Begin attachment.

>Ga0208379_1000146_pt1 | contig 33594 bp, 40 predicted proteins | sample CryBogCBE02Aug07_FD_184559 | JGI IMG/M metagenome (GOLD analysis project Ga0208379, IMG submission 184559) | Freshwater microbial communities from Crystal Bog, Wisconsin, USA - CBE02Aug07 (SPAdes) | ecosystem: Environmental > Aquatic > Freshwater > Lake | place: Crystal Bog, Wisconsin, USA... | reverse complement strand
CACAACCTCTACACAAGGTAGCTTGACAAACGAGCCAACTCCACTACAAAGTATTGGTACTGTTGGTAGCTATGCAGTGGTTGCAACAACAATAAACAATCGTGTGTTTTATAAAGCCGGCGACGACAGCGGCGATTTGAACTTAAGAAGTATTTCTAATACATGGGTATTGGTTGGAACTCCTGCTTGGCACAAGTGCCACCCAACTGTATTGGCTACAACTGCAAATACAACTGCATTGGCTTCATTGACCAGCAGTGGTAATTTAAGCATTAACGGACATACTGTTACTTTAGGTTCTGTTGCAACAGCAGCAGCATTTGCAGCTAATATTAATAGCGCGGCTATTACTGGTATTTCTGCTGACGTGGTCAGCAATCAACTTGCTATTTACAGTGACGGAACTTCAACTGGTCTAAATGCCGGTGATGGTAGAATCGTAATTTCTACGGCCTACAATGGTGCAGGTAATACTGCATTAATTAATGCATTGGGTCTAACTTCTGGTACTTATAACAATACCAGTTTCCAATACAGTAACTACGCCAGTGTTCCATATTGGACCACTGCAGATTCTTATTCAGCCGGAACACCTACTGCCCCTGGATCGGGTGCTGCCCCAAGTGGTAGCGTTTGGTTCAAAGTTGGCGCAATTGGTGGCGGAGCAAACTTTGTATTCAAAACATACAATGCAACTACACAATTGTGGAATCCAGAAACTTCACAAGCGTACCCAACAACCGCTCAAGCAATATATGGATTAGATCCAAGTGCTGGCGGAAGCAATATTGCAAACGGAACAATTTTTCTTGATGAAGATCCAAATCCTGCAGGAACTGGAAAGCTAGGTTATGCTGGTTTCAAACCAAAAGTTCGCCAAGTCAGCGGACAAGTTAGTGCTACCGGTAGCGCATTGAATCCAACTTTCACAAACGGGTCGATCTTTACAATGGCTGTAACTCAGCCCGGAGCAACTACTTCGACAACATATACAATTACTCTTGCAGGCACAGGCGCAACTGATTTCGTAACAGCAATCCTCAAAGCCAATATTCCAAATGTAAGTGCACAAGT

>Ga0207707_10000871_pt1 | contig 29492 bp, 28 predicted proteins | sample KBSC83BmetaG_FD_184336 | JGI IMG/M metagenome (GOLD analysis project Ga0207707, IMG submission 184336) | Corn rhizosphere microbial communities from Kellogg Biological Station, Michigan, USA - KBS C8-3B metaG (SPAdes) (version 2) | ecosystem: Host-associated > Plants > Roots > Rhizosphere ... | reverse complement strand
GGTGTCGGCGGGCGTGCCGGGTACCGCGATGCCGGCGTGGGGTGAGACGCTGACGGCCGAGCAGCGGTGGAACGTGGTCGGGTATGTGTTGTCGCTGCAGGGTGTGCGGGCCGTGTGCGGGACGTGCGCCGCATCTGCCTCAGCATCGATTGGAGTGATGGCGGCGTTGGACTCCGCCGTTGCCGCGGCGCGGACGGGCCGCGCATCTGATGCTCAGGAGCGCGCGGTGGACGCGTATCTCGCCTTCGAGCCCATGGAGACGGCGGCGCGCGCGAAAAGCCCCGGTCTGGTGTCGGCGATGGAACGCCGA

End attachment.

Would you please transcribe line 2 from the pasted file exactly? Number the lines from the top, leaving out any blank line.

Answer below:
CACAACCTCTACACAAGGTAGCTTGACAAACGAGCCAACTCCACTACAAAGTATTGGTACTGTTGGTAGCTATGCAGTGGTTGCAACAACAATAAACAATCGTGTGTTTTATAAAGCCGGCGACGACAGCGGCGATTTGAACTTAAGAAGTATTTCTAATACATGGGTATTGGTTGGAACTCCTGCTTGGCACAAGTGCCACCCAACTGTATTGGCTACAACTGCAAATACAACTGCATTGGCTTCATTGACCAGCAGTGGTAATTTAAGCATTAACGGACATACTGTTACTTTAGGTTCTGTTGCAACAGCAGCAGCATTTGCAGCTAATATTAATAGCGCGGCTATTACTGGTATTTCTGCTGACGTGGTCAGCAATCAACTTGCTATTTACAGTGACGGAACTTCAACTGGTCTAAATGCCGGTGATGGTAGAATCGTAATTTCTACGGCCTACAATGGTGCAGGTAATACTGCATTAATTAATGCATTGGGTCTAACTTCTGGTACTTATAACAATACCAGTTTCCAATACAGTAACTACGCCAGTGTTCCATATTGGACCACTGCAGATTCTTATTCAGCCGGAACACCTACTGCCCCTGGATCGGGTGCTGCCCCAAGTGGTAGCGTTTGGTTCAAAGTTGGCGCAATTGGTGGCGGAGCAAACTTTGTATTCAAAACATACAATGCAACTACACAATTGTGGAATCCAGAAACTTCACAAGCGTACCCAACAACCGCTCAAGCAATATATGGATTAGATCCAAGTGCTGGCGGAAGCAATATTGCAAACGGAACAATTTTTCTTGATGAAGATCCAAATCCTGCAGGAACTGGAAAGCTAGGTTATGCTGGTTTCAAACCAAAAGTTCGCCAAGTCAGCGGACAAGTTAGTGCTACCGGTAGCGCATTGAATCCAACTTTCACAAACGGGTCGATCTTTACAATGGCTGTAACTCAGCCCGGAGCAACTACTTCGACAACATATACAATTACTCTTGCAGGCACAGGCGCAACTGATTTCGTAACAGCAATCCTCAAAGCCAATATTCCAAATGTAAGTGCACAAGT